Mungo snorts contemptuously. 'Rubbish. It's simply that the truth hurts. I told her quite firmly that once they were living together she would see that the Awful Michael was not a handsome, darling old dog but a narrow-minded, intransigent old bore. I explained that her friends were already growing tired of the stories of his mind-numbing experiences in the Falklands War droning out over their dinner tables and that if she moved to Kent or Surrey, or wherever, that would be the end. She would wither and grow old trying to learn bridge and listening to The Archers with only the Awful Michael for company.
'There's nothing wrong with, The Archers says Camilla indignantly. 'I love The Archers.'
'But there is if it's your sole form of entertainment, Millie. There is more to life than The Archers. Kit loves the theatre, she loves going to exhibitions. Did you know that she's got the most delightful collection of small original paintings by practically unknown modern artists? She adores little jolly supper parties where everyone gossips too much, drinks too much, and we diss our friends. The Awful Michael was slowly annihilating her. It was like watching a candle being put out very, very slowly. Agony. She knew it really, of course, and she was in two minds anyway, so I just told her very firmly what was best for her.'
'Dear old Kit. She's so trusting. There's a naïvety as if she's never quite grown up. That's why she's so much fun. But the internet man was a bit of a downer for her and then her mother dying last year really knocked her sideways, though it was hardly unexpected. She was over ninety, after all.'
Mungo remembers Kit telephoning: 'Guess what? My old ma died this morning. I'm an orphan, Mungo. The funeral's on Friday. May I come on to you afterwards on Saturday?'
She mourned, drank too much, had Mopsa on her bed at night. They sat together on his sofa, heaped about with dogs borrowed for the occasion—'I need the dogs,' Kit explained to Camilla, who totally understood and brought Bozzy and Sam straight down to the smithy— and she talked and wept in turn.
'There's something timeless about her,' Camilla is saying. 'You never think about Kit in terms of age. You're the same, Mungo. Perhaps it's because neither of you has had the wear and tear of marriage and children.'
'You just try working with actors, sweetie,' he says. 'Plenty of wear and tear, I promise you.'
She laughs. 'But at the end of the day you say goodnight and walk out,' she says. 'Anyway, I'm glad. It means I have you to myself.' She links her arm in his as they turn in through the gateway from the lane. 'Do you ever regret anyone, Mungo?'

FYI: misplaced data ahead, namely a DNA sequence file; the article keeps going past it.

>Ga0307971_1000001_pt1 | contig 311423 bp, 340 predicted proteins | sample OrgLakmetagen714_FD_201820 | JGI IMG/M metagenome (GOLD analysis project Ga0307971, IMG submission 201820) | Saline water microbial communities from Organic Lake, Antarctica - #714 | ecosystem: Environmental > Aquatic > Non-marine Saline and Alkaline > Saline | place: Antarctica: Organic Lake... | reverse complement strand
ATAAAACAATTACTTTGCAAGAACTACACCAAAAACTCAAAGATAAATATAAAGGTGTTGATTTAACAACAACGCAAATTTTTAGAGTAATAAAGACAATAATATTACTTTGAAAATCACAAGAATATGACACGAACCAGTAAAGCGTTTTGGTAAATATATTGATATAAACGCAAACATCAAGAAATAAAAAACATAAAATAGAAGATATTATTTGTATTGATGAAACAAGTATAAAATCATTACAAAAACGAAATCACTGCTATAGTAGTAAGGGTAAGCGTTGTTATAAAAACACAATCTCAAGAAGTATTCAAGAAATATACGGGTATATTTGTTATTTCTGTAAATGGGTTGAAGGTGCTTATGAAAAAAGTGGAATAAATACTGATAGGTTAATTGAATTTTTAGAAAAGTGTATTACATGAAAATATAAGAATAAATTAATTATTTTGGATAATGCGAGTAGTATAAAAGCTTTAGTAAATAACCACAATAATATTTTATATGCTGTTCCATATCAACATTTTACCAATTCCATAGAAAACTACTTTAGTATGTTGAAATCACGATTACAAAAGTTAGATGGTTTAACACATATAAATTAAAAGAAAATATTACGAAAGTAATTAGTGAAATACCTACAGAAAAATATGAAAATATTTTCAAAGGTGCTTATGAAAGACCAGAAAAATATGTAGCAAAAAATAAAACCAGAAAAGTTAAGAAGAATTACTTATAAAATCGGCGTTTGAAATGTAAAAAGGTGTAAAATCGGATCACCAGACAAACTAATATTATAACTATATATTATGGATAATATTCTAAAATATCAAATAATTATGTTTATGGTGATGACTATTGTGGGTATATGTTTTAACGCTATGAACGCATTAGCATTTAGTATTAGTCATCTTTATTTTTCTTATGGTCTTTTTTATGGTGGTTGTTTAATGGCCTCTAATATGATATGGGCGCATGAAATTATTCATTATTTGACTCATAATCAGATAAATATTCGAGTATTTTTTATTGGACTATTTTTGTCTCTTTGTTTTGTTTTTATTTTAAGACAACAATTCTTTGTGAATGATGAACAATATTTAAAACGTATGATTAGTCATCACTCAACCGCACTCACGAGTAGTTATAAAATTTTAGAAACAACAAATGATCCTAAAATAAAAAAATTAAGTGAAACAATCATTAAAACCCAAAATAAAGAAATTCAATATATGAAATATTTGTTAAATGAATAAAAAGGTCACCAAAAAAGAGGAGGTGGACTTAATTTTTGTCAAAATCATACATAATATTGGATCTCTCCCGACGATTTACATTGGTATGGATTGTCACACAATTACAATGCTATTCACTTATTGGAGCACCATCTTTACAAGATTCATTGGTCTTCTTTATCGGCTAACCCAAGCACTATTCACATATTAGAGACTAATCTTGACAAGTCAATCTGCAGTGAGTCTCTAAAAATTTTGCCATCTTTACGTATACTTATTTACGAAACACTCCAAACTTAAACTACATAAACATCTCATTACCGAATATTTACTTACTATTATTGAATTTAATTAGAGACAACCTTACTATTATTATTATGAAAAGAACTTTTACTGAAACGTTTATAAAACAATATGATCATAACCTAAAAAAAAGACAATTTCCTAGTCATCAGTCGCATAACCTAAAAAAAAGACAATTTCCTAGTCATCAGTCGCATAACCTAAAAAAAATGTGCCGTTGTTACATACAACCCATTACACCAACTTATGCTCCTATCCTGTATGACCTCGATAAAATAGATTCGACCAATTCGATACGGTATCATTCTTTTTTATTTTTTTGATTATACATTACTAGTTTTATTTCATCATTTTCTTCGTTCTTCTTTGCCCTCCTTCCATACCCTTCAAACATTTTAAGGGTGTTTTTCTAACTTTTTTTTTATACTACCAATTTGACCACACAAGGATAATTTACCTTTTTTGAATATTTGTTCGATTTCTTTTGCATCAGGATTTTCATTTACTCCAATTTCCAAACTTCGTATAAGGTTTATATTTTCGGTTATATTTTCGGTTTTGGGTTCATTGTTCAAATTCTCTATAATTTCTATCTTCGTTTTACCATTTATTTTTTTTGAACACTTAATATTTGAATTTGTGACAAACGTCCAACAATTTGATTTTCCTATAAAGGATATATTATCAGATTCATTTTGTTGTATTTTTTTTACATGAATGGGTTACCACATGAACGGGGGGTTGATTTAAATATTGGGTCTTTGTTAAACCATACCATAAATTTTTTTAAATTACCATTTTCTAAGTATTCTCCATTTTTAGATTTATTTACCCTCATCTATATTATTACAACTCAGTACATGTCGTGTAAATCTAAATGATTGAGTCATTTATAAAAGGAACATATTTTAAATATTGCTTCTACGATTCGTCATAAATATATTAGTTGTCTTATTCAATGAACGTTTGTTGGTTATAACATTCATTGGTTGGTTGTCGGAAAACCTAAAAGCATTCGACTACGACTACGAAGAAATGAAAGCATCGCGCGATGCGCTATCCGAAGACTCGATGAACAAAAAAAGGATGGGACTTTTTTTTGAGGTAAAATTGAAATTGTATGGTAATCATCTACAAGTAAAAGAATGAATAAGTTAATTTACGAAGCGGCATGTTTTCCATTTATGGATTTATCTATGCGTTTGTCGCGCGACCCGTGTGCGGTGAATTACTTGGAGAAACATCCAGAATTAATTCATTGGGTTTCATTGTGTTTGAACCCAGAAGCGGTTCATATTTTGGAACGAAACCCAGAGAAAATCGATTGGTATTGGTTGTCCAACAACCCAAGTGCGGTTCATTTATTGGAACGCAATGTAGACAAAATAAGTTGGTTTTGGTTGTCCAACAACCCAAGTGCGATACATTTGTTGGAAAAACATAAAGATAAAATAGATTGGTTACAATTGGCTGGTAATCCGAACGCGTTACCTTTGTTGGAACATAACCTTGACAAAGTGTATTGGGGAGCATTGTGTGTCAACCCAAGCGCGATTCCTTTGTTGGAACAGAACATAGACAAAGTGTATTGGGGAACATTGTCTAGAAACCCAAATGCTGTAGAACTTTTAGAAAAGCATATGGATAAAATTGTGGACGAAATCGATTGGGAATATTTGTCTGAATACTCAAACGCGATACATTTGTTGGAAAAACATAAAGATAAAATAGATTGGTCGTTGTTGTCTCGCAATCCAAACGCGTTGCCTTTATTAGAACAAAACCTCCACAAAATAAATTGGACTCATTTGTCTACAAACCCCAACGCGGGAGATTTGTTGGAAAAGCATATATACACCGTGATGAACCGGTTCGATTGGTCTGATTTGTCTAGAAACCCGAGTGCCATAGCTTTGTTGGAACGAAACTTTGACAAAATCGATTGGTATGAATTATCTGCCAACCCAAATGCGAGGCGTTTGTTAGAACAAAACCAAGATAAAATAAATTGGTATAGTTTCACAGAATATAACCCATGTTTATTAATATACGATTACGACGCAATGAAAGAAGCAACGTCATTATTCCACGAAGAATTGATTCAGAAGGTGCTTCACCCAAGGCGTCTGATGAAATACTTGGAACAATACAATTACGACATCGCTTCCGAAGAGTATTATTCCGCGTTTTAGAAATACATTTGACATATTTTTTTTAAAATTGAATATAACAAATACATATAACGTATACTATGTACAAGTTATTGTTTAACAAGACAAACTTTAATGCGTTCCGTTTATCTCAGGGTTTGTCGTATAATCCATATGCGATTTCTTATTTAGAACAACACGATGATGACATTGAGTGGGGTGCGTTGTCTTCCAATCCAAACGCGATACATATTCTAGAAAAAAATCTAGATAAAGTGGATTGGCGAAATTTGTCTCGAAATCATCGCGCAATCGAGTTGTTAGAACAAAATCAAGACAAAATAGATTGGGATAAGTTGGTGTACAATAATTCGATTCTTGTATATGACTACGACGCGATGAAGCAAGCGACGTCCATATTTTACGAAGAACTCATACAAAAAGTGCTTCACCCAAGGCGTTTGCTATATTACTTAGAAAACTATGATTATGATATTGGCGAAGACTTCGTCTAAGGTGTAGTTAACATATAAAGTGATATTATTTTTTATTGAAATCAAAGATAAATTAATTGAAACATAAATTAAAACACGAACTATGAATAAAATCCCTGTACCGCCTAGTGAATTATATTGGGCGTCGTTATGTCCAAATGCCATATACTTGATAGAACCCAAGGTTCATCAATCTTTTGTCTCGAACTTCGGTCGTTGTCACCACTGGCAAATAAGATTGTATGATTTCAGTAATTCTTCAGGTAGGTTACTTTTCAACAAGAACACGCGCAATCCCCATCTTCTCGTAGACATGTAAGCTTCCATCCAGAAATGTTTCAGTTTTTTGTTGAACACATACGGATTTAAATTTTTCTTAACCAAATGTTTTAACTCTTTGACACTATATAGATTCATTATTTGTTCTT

'I regret Ralph,' he says without thinking—and she looks up at him, surprised.
'Ralph? Gosh, that was a long time ago. Was he...? Did you...? I thought he was mad about Izzy. She was certainly crazy about him.'
'Ralph was...versatile,' he answers. 'Anyway, much too long ago to be regretting at this late date.'
'He went to the States, didn't he? I remember Izzy was devastated.'
Mungo nods. 'So was I. We were in the middle of rehearsals for Journey's End and he simply walked out. He was invited to audidition for a small film part but I never heard if he got it. By the time the dust settled he'd moved on. "He had softly and silently vanished away—For the Snark was a Boojum, you see." He was good at the young British gentleman's roles but he wasn't very talented beyond his youth and spectacularly good looks. Sorry. That sounds bitchy, doesn't it?'
Camilla frowns, trying to remember. 'I didn't care for him much. Rather too pleased with himself.'
The meadow below the house is being cut and they pause to watch the tractor as it wheels around the edge of the field. Tall grasses fall in golden clouds of pollen and dust; a shimmer of midges hangs and sways in the hot blue air, breaking and reforming in its endless dance. The dogs hurry on towards the house; a pretty, white-painted stone house set amongst camellia bushes and azaleas. The wooden frames of the sash windows are painted dark green to match the front door. Coming upon it here, at the edge of the moor in this wild ancient setting, one might think it like a house in a fairy story.
Mungo is comforted by its familiarity, glad that Archie and Camilla have been able to keep it much as it was through his and Archie's childhood. Camilla is watching him. 'Are you OK?' she asks.
'Yes,' he answers quickly. 'Yes, of course,' and then adds: 'It was just Kit reminding me that it's Izzy's birthday.'
'That's why you were thinking about Ralph.' She sounds almost relieved, as if some puzzle has been solved.
The dogs have disappeared in search of cold water to drink and cool slates to lie upon, and the house is full of sunshine.
'Yes,' he says. 'That's it. Izzy and Ralph,' and he changes the subject as they go into the house together.